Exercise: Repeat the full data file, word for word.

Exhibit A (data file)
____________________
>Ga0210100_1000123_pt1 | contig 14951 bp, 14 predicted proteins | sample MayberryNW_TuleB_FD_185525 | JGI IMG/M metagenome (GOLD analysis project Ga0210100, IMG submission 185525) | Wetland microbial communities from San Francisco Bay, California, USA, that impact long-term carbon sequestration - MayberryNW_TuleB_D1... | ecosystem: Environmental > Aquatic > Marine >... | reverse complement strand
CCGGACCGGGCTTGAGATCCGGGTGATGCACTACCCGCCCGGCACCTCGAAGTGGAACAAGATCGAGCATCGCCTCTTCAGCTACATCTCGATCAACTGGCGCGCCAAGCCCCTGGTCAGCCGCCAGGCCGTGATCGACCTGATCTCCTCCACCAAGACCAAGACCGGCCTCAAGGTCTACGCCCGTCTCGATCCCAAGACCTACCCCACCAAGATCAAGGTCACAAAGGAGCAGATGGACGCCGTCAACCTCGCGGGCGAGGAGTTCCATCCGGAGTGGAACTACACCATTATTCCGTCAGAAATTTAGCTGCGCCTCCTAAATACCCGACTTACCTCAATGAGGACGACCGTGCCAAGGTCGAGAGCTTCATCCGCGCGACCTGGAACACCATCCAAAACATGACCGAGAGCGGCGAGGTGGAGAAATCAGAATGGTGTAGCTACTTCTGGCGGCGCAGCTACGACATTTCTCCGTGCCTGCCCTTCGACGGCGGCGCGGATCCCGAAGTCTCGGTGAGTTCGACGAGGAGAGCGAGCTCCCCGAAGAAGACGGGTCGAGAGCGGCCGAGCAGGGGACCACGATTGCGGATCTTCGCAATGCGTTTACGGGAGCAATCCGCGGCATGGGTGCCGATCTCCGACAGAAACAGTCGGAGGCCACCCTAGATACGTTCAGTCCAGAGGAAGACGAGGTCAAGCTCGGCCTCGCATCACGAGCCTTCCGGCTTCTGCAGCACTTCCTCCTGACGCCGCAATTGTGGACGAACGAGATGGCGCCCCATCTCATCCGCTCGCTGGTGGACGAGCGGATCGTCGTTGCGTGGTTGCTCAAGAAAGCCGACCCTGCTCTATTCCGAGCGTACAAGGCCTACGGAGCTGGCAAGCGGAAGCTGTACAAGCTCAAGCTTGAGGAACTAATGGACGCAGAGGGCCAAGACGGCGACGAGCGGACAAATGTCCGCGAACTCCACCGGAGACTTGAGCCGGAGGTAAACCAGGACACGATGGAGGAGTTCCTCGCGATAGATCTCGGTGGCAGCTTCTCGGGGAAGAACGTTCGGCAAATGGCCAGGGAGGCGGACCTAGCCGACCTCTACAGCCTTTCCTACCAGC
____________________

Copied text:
>Ga0210100_1000123_pt1 | contig 14951 bp, 14 predicted proteins | sample MayberryNW_TuleB_FD_185525 | JGI IMG/M metagenome (GOLD analysis project Ga0210100, IMG submission 185525) | Wetland microbial communities from San Francisco Bay, California, USA, that impact long-term carbon sequestration - MayberryNW_TuleB_D1... | ecosystem: Environmental > Aquatic > Marine >... | reverse complement strand
CCGGACCGGGCTTGAGATCCGGGTGATGCACTACCCGCCCGGCACCTCGAAGTGGAACAAGATCGAGCATCGCCTCTTCAGCTACATCTCGATCAACTGGCGCGCCAAGCCCCTGGTCAGCCGCCAGGCCGTGATCGACCTGATCTCCTCCACCAAGACCAAGACCGGCCTCAAGGTCTACGCCCGTCTCGATCCCAAGACCTACCCCACCAAGATCAAGGTCACAAAGGAGCAGATGGACGCCGTCAACCTCGCGGGCGAGGAGTTCCATCCGGAGTGGAACTACACCATTATTCCGTCAGAAATTTAGCTGCGCCTCCTAAATACCCGACTTACCTCAATGAGGACGACCGTGCCAAGGTCGAGAGCTTCATCCGCGCGACCTGGAACACCATCCAAAACATGACCGAGAGCGGCGAGGTGGAGAAATCAGAATGGTGTAGCTACTTCTGGCGGCGCAGCTACGACATTTCTCCGTGCCTGCCCTTCGACGGCGGCGCGGATCCCGAAGTCTCGGTGAGTTCGACGAGGAGAGCGAGCTCCCCGAAGAAGACGGGTCGAGAGCGGCCGAGCAGGGGACCACGATTGCGGATCTTCGCAATGCGTTTACGGGAGCAATCCGCGGCATGGGTGCCGATCTCCGACAGAAACAGTCGGAGGCCACCCTAGATACGTTCAGTCCAGAGGAAGACGAGGTCAAGCTCGGCCTCGCATCACGAGCCTTCCGGCTTCTGCAGCACTTCCTCCTGACGCCGCAATTGTGGACGAACGAGATGGCGCCCCATCTCATCCGCTCGCTGGTGGACGAGCGGATCGTCGTTGCGTGGTTGCTCAAGAAAGCCGACCCTGCTCTATTCCGAGCGTACAAGGCCTACGGAGCTGGCAAGCGGAAGCTGTACAAGCTCAAGCTTGAGGAACTAATGGACGCAGAGGGCCAAGACGGCGACGAGCGGACAAATGTCCGCGAACTCCACCGGAGACTTGAGCCGGAGGTAAACCAGGACACGATGGAGGAGTTCCTCGCGATAGATCTCGGTGGCAGCTTCTCGGGGAAGAACGTTCGGCAAATGGCCAGGGAGGCGGACCTAGCCGACCTCTACAGCCTTTCCTACCAGC